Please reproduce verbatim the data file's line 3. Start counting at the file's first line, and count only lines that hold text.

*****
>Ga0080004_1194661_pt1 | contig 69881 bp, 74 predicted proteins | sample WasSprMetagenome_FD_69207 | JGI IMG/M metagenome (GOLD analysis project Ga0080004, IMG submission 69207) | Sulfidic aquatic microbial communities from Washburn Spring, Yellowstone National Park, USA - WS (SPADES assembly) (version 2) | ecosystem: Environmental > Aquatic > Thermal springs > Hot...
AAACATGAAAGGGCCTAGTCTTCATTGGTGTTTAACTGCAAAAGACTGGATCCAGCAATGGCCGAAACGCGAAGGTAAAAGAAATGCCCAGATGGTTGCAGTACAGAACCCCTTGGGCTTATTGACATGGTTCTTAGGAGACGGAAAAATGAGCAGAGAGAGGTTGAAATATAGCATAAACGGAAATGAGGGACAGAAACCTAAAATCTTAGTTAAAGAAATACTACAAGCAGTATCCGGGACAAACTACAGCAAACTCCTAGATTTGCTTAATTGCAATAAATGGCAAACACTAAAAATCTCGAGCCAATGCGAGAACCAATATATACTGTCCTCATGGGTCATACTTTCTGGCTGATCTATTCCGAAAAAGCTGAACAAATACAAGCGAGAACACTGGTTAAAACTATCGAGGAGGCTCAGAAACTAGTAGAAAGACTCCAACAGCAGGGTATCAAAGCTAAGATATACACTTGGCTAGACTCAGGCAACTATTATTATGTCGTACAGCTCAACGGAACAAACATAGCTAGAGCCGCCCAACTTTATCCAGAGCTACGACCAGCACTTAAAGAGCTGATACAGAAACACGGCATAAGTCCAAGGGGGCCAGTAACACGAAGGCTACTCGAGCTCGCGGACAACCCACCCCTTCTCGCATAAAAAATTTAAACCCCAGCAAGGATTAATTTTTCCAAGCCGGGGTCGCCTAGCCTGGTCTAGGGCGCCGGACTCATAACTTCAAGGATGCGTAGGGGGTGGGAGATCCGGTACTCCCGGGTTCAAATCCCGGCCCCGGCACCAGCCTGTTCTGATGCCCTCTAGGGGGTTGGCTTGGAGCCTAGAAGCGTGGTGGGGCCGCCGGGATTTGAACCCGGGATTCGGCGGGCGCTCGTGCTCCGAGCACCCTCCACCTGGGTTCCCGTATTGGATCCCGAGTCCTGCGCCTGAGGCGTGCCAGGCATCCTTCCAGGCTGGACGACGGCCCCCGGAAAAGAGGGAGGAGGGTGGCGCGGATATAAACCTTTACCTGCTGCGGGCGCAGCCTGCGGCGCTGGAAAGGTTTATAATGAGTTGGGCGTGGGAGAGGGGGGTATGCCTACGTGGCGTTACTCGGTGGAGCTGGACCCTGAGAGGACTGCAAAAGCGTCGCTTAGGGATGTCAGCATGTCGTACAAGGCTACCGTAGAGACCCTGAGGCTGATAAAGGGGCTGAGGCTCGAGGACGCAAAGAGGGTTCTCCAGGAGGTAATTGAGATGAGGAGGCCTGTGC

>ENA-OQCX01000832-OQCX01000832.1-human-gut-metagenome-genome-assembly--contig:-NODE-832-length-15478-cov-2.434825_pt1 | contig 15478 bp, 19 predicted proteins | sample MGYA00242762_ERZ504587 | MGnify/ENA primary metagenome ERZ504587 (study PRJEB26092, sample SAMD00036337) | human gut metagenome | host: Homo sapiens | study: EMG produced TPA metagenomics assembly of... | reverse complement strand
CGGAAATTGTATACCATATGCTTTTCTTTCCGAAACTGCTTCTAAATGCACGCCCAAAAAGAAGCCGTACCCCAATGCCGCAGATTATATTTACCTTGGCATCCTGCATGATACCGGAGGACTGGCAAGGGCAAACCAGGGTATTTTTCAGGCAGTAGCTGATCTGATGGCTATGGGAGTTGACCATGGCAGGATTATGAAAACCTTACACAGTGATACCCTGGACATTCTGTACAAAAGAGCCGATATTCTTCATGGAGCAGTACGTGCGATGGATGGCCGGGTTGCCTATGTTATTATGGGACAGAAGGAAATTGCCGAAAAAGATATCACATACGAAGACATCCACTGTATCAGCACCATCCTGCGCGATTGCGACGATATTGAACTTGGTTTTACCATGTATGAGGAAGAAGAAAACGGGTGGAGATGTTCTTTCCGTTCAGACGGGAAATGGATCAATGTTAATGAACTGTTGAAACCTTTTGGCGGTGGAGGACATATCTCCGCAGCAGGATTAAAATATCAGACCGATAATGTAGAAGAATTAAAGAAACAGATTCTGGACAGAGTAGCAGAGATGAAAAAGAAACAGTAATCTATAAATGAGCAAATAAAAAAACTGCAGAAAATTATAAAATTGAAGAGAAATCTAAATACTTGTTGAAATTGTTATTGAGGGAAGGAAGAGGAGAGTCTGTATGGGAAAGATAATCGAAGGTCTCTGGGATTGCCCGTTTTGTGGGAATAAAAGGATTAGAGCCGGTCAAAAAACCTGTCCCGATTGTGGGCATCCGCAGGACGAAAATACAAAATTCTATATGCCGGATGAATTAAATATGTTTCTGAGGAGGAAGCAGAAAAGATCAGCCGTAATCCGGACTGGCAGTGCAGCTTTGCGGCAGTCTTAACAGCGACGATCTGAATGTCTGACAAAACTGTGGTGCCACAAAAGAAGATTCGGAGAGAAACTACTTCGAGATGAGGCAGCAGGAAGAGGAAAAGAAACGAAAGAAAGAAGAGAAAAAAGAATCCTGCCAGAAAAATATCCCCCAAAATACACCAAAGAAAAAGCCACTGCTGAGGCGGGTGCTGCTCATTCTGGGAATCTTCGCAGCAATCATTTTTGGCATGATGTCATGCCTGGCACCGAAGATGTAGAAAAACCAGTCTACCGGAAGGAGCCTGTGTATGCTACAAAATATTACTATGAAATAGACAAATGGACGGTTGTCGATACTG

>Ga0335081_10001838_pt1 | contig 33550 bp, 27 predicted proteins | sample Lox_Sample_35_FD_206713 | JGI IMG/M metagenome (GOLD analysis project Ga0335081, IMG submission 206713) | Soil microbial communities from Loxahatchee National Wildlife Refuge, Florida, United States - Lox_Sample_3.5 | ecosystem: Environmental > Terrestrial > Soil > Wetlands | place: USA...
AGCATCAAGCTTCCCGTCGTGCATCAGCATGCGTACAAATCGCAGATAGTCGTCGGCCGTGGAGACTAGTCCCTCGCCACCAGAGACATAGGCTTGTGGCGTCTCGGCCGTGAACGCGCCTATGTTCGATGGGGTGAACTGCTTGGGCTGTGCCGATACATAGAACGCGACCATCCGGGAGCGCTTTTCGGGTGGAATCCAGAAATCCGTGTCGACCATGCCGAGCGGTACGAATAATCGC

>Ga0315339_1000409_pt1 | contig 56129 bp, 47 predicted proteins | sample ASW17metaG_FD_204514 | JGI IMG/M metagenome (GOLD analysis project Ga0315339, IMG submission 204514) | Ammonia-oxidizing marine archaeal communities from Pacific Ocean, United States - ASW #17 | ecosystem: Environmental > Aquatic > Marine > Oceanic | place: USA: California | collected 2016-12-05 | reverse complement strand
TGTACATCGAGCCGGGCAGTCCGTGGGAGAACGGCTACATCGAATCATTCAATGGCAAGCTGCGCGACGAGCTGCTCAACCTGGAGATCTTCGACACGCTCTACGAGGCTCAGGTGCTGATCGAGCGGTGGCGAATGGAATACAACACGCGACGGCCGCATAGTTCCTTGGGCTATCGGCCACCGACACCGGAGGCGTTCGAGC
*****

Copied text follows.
>ENA-OQCX01000832-OQCX01000832.1-human-gut-metagenome-genome-assembly--contig:-NODE-832-length-15478-cov-2.434825_pt1 | contig 15478 bp, 19 predicted proteins | sample MGYA00242762_ERZ504587 | MGnify/ENA primary metagenome ERZ504587 (study PRJEB26092, sample SAMD00036337) | human gut metagenome | host: Homo sapiens | study: EMG produced TPA metagenomics assembly of... | reverse complement strand